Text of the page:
“Due to scarcity of water and dearth of fresh vegetables in the desert areas, the dried and powdered spices play an important role in Rajasthani cuisine,” writes Gupta.

Gupta notes that Rajasthani spice mix typically includes peppers, chilies, cardamom, and turmeric, but also dried mango. Fenugreek, aniseed, nigella, and mustard also make it to this list.

Rajasthanis tend to eat mostly vegetarians. About 90% of Rajasthan is Hindu. The worship of the mother goddess is also very popular in this area, and these Hindus tend to not eat meat.

Tamil Nadu Spic Mix

Nibedita Roy, of India Times, explains that milagai podi masala is the spice mix used in Tamil Nadu and Andra Pradesh.

Sometimes, this spice mixture is called gun powder, especially in Tamil Nadu.

This powder is typically very spicy, so it requires “calming” it down with dals or lentils. Two-thirds of its ingredients are chilies and peppers, making it super spicy, though.

What makes this mix unique is the sesame seeds!

Tamil Nadu is very different from the previous desert state of Rajasthan. It has beaches, palm trees, and a mixed climate.

Indian Curry Dishes

Indian Curry Dishes - Caravanzers

Indian curry dishes are wildly popular across the country since they are generally linked to special groups like Hindus.

Hindus, along with Muslims, are all over India, whereas Christians are more in the south and Sikhs are more in the north.

Although these dishes are popular, the exact ingredients and proportions can vary depending on the region and culture, too.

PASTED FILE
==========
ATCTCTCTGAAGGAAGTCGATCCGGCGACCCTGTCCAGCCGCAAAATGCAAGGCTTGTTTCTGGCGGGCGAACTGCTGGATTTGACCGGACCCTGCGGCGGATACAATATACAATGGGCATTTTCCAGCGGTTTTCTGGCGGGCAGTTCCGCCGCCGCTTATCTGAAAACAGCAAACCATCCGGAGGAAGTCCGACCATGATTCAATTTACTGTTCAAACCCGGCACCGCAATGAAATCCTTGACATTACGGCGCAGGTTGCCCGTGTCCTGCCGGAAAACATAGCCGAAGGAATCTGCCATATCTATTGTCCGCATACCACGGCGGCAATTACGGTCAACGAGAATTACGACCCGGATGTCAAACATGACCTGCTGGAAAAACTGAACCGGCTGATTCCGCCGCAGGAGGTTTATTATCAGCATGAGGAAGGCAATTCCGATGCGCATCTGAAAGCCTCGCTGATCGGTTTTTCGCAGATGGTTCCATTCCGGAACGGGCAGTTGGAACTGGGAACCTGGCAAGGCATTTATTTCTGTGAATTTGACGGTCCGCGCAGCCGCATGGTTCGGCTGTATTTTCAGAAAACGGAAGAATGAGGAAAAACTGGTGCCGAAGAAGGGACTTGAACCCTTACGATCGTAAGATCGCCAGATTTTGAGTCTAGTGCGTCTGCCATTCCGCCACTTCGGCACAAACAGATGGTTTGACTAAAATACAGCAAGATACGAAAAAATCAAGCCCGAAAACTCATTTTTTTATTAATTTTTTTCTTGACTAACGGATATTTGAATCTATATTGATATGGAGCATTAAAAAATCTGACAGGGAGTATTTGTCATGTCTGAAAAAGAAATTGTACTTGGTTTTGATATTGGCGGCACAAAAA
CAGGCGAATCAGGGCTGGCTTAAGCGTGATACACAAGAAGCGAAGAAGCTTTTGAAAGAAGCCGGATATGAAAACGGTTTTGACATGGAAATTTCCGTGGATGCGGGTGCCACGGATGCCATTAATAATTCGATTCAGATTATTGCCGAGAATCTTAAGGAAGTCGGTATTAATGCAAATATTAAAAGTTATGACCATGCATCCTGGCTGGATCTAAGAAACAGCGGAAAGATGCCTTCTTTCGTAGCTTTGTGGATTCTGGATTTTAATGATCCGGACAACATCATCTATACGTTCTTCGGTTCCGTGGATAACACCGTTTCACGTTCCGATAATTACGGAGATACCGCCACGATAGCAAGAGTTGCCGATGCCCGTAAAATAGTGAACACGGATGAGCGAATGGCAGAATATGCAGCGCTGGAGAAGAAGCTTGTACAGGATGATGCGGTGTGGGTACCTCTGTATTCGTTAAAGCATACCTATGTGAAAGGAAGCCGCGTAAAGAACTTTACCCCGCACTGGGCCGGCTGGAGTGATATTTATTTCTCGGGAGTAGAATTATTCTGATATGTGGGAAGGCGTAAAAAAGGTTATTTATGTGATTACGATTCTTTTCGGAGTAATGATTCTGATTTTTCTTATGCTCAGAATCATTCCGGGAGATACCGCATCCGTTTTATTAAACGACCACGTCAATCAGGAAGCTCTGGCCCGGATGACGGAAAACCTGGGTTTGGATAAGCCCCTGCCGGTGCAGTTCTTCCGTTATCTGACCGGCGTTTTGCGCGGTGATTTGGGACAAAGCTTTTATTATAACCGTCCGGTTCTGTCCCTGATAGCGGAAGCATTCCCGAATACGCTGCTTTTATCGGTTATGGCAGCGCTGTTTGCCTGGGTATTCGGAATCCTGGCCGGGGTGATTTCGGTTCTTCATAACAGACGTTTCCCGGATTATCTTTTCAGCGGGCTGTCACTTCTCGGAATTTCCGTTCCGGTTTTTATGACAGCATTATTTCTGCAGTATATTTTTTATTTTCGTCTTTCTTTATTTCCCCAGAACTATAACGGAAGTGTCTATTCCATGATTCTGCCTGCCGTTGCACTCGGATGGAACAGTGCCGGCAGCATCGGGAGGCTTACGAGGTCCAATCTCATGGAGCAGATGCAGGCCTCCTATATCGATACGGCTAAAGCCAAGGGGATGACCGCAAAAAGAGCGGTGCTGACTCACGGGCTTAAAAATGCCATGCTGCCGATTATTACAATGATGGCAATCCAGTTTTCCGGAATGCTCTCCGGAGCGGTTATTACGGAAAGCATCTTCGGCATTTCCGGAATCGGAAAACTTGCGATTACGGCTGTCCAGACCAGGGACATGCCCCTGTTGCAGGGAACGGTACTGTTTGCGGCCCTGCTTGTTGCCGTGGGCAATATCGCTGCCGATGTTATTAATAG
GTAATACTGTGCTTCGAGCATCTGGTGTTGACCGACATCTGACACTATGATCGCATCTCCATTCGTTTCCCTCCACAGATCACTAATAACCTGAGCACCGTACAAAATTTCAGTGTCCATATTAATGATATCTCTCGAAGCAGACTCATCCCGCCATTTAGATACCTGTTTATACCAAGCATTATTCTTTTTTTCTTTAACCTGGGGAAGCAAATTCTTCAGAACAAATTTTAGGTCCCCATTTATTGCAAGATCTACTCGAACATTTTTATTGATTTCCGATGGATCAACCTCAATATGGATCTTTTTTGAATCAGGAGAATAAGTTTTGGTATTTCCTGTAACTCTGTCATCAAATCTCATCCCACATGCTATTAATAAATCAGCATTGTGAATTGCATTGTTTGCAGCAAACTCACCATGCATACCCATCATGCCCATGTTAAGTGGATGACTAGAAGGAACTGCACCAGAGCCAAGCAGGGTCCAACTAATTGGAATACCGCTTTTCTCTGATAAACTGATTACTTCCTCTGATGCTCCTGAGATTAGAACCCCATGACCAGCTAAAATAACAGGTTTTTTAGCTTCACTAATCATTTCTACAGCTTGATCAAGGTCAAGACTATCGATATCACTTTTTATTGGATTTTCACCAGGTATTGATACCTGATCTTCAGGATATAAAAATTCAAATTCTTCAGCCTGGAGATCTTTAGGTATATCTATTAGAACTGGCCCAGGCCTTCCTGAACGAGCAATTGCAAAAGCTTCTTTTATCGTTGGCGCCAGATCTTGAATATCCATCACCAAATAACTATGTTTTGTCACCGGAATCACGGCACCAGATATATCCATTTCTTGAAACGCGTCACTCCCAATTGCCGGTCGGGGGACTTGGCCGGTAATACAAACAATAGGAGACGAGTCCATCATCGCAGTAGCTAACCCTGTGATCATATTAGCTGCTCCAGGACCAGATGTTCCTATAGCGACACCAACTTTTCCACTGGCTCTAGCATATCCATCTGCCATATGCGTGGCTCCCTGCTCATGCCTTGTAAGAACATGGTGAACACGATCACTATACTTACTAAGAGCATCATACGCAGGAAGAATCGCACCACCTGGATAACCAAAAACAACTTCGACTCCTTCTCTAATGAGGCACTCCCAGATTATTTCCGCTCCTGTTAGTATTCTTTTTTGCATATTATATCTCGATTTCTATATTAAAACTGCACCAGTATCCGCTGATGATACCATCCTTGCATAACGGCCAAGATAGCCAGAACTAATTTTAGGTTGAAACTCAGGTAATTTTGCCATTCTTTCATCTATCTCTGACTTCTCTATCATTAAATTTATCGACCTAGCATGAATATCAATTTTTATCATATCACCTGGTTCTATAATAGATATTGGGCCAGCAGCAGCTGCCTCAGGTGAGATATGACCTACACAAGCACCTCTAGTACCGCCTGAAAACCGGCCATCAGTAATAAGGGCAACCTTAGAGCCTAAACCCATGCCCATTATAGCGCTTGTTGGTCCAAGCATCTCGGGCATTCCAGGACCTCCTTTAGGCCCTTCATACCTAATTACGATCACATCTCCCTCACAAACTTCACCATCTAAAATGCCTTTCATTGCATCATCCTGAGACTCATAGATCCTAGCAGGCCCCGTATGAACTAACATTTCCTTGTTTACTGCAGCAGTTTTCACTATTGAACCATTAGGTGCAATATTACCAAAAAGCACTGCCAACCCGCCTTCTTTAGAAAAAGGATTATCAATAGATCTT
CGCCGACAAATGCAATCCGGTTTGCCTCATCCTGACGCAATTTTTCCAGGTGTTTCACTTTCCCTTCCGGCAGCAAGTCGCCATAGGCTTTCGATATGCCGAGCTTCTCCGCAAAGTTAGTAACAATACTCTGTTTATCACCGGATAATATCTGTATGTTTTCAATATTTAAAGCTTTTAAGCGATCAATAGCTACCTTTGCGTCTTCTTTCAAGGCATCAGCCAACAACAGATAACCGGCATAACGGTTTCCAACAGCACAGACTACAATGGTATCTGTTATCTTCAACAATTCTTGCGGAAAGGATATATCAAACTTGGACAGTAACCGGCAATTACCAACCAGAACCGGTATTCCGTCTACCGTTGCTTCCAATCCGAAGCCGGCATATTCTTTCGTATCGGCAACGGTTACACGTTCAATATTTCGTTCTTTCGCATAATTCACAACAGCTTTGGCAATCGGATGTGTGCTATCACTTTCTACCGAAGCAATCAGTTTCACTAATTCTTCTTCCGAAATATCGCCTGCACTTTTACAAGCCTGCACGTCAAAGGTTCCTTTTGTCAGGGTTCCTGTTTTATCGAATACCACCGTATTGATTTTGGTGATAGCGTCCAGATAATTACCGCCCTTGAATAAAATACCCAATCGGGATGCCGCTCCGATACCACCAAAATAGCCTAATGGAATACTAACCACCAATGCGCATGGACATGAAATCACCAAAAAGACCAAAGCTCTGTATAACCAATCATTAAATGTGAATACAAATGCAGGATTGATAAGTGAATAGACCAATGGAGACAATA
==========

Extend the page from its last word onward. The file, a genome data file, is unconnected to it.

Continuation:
For example, in Kerala, curries tend to be more coconut-based, while in Punjabi cuisine, they often feature tomatoes and onions.

Curries can be vegetarian or with meat, which Indians refer as non-veg.

No matter what the ingredients are, all curries have one thing in common: they are all incredibly delicious!

Whether you like your curries mild or spicy, there is definitely one out there that will suit your taste buds.

So next time you’re in the mood for something new and exciting, why not give the curry a try?

Ayurveda and Curries

Ayurveda is the traditional medicine of India. It seeks to balance the body with both healthy and tasty meals.

Part of the Ayurvedic focus is the pleasure of living, and that shouldn’t be at the expense of healthy living.

There are many ways Ayurveda presents itself in the food of the regions, but probably avial is the best example.

Avial, which is sometimes written as aviyal, is a dish you find in Kerala and other states of the Western Ghats region.

Avial is usually composed of 13 vegetables that are all easily found in this part of India.

“Comprising various vegetables, this is a healthy and in fact, it’s good for alleviating diabetes and weight loss,” writes Dr. Rafeena Kidavintavida, a member of the Ayurvedic Medical Association of India, on her website. “It’s rich in vitamins and minerals. What’s more, it’s delicious!”

Dr. Kidavintavida’s recipe includes the vegetables but also turmeric, cumin, curry leaves, and more.


Nina Walker is a food writer for Caravanzers.